High-quality vetiver (Chrysopogon zizanioides; syn: Vetiveria
zizanioides) is creamy and rich, possessing a warm, woody,
smoky scent and long-lasting elegance that makes any fragrance
beautiful, says Givaudan perfumer Caroline Sabas. Indeed,
vetiver has lent its signature beauty to numerous fine fragrances,
including Vetiver (Guerlain), Vetyverio (Diptyque), Terre
d’Hermès (Hermès) and Bleu (Chanel). Yet it is an ingredient
that is produced in some of the most impoverished parts of the
world, threatening its long-term sustainability.
Around the world, growers of crucial aromatic crops are
leaving rural areas in favor of urban settings that may offer
better economic opportunities. Even when farmers stay, they
may switch from aromatic crops to more lucrative or price-stable
options, or may cease production during times of political insta-
bility. It is this supply challenge that is the focus of Givaudan’s
Innovative Naturals program, which seeks to “ensure the dura-
bility of supply channels” and “add to the perfumers’ palettes
while respecting both the environment and local people.”
Establishing a presence at-origin in key
growing regions is a core principal of the
program. Doing so ensures the preservation
of biodiversity, improvement of traceability,
restoration of ingredient quality and coun-
teraction of disease, while also providing a
steady flow of ingredients to perfumers and
new stories for marketers to tell consumers.
To date, Givaudan has established local
projects supporting the sourcing of a range
of ingredients, including sandalwood from
Australia, Venezuelan tonka beans, benzoin
from Laos, ylang-ylang from the Comoros
and French lavender. The latest project, the
company says, is an Ecocert ESR-certified
(Equitable, Sustainable, Responsible)
vetiver with improved sensory qualities.
Each year 120–150 tons of vetiver oil
is produced globally, explains Laetitia
Vuillemenot, origination project leader, purchasing, for Givaudan. About 150 kg of vetiver roots yield about
1 kg of oil. Fifty percent of the total oil volume is produced in
Haiti, while an additional 25% is produced in Indonesia. Other
growing regions include China, Paraguay, Brazil, Madagascar
In Haiti, about 30,000 local growers cultivate vetiver on
small plots of land concentrated in the southern region of
Cayes. Givaudan partnered with local processer Agri-Supply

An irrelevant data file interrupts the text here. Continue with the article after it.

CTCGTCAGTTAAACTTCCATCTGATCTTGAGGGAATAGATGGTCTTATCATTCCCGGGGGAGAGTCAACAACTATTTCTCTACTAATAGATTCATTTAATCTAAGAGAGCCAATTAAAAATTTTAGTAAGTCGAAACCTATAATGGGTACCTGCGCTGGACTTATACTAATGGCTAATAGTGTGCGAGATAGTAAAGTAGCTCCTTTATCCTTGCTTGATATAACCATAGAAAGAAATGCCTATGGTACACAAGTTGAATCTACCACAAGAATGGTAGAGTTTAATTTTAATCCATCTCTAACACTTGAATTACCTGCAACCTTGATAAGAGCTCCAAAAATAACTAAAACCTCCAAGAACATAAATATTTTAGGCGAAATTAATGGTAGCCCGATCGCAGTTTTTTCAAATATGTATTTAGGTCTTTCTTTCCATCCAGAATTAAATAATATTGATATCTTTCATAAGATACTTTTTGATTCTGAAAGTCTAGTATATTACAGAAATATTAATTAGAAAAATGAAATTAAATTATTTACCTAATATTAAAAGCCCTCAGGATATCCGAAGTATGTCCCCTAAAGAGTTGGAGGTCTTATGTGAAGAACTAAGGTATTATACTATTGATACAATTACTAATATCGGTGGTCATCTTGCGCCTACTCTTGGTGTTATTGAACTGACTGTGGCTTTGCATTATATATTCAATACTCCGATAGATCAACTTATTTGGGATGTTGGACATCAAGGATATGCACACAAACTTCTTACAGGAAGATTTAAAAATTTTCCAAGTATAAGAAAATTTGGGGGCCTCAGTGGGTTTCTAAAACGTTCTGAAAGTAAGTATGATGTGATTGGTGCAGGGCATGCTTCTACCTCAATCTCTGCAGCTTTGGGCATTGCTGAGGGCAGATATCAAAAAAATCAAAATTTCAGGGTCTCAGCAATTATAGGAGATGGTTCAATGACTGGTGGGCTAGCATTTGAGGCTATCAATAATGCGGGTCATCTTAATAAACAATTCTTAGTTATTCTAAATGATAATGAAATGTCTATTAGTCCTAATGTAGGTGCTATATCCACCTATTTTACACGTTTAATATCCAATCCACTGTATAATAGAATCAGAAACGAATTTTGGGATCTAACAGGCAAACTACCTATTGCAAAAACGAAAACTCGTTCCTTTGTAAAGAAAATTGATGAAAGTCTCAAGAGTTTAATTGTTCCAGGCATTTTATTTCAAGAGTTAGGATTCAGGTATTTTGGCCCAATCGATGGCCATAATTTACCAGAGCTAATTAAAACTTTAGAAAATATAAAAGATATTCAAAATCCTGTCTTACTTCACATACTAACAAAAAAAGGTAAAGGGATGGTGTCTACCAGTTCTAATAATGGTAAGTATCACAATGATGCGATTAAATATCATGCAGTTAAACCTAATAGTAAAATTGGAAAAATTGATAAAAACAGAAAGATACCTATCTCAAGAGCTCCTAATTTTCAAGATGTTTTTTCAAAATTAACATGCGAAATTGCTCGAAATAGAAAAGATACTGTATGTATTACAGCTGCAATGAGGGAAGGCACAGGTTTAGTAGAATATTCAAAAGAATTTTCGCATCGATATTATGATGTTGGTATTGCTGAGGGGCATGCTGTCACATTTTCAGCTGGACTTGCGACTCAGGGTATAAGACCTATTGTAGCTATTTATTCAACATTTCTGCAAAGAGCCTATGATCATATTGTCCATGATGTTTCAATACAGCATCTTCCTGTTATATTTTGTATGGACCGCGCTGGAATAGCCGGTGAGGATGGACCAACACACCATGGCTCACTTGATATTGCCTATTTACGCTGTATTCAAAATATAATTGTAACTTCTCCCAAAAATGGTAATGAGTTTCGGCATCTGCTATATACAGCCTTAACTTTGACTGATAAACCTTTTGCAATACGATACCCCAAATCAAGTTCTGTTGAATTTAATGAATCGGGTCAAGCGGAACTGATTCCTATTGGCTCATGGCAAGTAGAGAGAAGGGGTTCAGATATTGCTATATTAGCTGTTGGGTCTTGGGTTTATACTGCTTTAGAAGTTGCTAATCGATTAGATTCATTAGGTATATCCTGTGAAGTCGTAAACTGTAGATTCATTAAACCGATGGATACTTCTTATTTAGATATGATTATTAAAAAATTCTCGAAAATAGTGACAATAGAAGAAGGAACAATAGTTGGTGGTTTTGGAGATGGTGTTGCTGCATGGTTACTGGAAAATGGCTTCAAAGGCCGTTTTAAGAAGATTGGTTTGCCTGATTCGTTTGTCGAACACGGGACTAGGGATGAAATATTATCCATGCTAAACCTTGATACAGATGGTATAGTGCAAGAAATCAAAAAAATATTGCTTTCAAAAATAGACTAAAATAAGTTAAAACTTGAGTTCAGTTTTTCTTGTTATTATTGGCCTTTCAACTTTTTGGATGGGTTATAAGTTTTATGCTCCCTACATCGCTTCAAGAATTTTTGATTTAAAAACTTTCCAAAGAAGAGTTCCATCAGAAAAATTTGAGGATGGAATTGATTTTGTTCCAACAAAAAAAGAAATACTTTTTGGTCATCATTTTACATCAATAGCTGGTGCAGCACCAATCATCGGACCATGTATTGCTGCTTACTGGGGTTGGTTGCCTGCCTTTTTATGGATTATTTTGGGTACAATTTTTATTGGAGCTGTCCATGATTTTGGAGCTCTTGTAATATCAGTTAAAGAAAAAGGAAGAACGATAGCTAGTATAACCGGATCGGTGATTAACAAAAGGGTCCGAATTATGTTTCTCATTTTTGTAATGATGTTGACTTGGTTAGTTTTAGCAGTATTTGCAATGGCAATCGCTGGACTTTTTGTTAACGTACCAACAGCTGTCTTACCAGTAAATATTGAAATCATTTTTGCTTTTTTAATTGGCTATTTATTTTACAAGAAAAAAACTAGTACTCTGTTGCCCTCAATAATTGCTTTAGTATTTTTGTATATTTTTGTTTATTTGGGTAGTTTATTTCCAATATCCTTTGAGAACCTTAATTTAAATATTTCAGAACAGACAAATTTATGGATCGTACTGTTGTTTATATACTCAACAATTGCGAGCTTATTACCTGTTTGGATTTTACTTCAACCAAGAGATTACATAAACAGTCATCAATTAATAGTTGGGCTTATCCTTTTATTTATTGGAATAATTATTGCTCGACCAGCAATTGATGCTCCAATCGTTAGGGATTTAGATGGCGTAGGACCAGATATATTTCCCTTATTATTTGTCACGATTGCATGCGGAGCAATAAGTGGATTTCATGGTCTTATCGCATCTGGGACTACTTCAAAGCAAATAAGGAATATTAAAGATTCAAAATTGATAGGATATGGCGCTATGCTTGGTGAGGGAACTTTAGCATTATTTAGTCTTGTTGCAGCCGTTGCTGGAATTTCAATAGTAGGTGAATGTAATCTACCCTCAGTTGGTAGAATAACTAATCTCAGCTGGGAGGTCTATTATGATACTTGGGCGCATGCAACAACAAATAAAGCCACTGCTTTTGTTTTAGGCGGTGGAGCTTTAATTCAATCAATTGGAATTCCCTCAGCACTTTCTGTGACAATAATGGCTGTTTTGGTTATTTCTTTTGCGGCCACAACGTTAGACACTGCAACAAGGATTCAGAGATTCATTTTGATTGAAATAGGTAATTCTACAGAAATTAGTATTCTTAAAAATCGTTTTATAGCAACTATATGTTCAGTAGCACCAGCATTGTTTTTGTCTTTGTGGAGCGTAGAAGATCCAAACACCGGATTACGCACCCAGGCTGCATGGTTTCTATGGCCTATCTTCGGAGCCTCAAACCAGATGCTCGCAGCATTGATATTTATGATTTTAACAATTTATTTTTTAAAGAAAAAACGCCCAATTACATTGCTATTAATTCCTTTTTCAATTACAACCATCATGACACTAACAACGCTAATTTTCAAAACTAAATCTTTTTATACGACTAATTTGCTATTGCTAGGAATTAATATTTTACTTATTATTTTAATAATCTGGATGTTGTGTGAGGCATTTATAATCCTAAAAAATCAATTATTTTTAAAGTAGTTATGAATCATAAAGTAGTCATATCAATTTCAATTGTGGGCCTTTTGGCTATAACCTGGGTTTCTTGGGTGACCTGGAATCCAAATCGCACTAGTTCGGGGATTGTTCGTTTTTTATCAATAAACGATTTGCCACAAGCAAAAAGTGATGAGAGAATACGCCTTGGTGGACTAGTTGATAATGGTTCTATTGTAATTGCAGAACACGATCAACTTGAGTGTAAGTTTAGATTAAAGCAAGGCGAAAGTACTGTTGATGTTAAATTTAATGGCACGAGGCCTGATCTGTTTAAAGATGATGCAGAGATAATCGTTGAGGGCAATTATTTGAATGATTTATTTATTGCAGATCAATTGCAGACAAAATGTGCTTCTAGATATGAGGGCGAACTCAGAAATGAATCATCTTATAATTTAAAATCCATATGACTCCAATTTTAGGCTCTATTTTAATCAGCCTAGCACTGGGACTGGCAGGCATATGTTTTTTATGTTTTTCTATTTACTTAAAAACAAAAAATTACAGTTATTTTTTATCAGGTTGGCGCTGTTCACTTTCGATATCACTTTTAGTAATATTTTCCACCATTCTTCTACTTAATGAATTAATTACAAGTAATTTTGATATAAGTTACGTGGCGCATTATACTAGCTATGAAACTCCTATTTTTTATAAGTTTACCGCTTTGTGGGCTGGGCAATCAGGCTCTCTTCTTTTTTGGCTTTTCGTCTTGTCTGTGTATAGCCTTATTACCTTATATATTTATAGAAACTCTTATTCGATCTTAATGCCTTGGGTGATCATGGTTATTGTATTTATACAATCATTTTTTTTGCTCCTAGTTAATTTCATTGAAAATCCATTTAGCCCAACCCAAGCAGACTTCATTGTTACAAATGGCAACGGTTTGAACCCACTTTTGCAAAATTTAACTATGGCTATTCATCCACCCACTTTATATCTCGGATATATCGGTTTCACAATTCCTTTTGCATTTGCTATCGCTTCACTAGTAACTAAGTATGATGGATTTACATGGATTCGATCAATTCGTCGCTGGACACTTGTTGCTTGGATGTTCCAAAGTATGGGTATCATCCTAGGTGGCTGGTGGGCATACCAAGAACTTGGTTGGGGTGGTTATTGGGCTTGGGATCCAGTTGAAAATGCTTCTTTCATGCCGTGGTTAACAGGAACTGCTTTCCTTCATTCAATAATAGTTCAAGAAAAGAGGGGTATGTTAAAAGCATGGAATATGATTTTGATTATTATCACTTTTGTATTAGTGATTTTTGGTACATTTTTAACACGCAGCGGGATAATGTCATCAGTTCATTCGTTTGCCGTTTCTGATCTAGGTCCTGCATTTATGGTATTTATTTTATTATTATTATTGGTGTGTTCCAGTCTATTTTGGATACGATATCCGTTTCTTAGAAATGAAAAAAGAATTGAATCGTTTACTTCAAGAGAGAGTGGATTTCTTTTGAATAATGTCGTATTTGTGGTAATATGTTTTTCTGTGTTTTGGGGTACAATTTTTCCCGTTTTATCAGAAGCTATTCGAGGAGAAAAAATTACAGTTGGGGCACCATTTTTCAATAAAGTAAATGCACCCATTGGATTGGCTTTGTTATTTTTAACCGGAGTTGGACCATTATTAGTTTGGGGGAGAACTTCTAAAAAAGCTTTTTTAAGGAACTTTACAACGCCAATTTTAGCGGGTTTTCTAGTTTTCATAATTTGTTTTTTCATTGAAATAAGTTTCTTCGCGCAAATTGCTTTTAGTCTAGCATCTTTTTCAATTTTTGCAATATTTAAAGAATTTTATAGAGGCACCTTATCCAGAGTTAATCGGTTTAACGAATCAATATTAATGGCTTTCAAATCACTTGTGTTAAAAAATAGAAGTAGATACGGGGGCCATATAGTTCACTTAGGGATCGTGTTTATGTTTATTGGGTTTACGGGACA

to work with 160 growers from the villages of Massey, Faucault
and Bazelais. The project worked to improve
agricultural and distillation practices, includ-
ing harvesting only at peak maturity, and to
improve a local road to resolve local transporta-
tion problems and speed the transfer of roots
to the distillery.
Vetiver must grow for nearly 12 months
for its roots to reach 1 m in length, which is
optimal for yield and quality. Roots are har-
vested by hand, with dirt being shaken from
the plant material to prevent erosion, lessen
shipping weight and improve distillation condi-
tions. Distillation must be carried out quickly
to prevent fermentation of the roots and, once
underway, lasts more than 24 hours.
When Sabas first visited the Givaudan/Agri-
Supply distillery, she stepped out of the car
and was at once surrounded by an atmosphere
saturated with vetiver. Since that time, she says,
it has been her mission to formulate vetiver into
more and more feminine fragrances. The added benefit, she
says, is that the more she uses the more she aids local growers.
The impact, she explains, is direct.
To show the versatility of the ingredient, Sabas presented a
vetiver-tinged fragrance called Feu des Iles (roughly, Fire of the
Islands), which also included sandalwood and balsams. Sabas’
fellow perfumers at Givaudan also made fragrances, which
skewed floral or fruity, masculine or feminine, displaying the
wide range vetiver can have in perfumery effects.
Ensuring the Durability of Supply Channels: Sustainable Haitian Vetiver
Vetiver is harvested by hand once the roots
reach 1 m in length.
Vetiver imparts a warm, smoky, highly complex odor to a diverse range of
fragrance profiles; photos courtesy of Givaudan.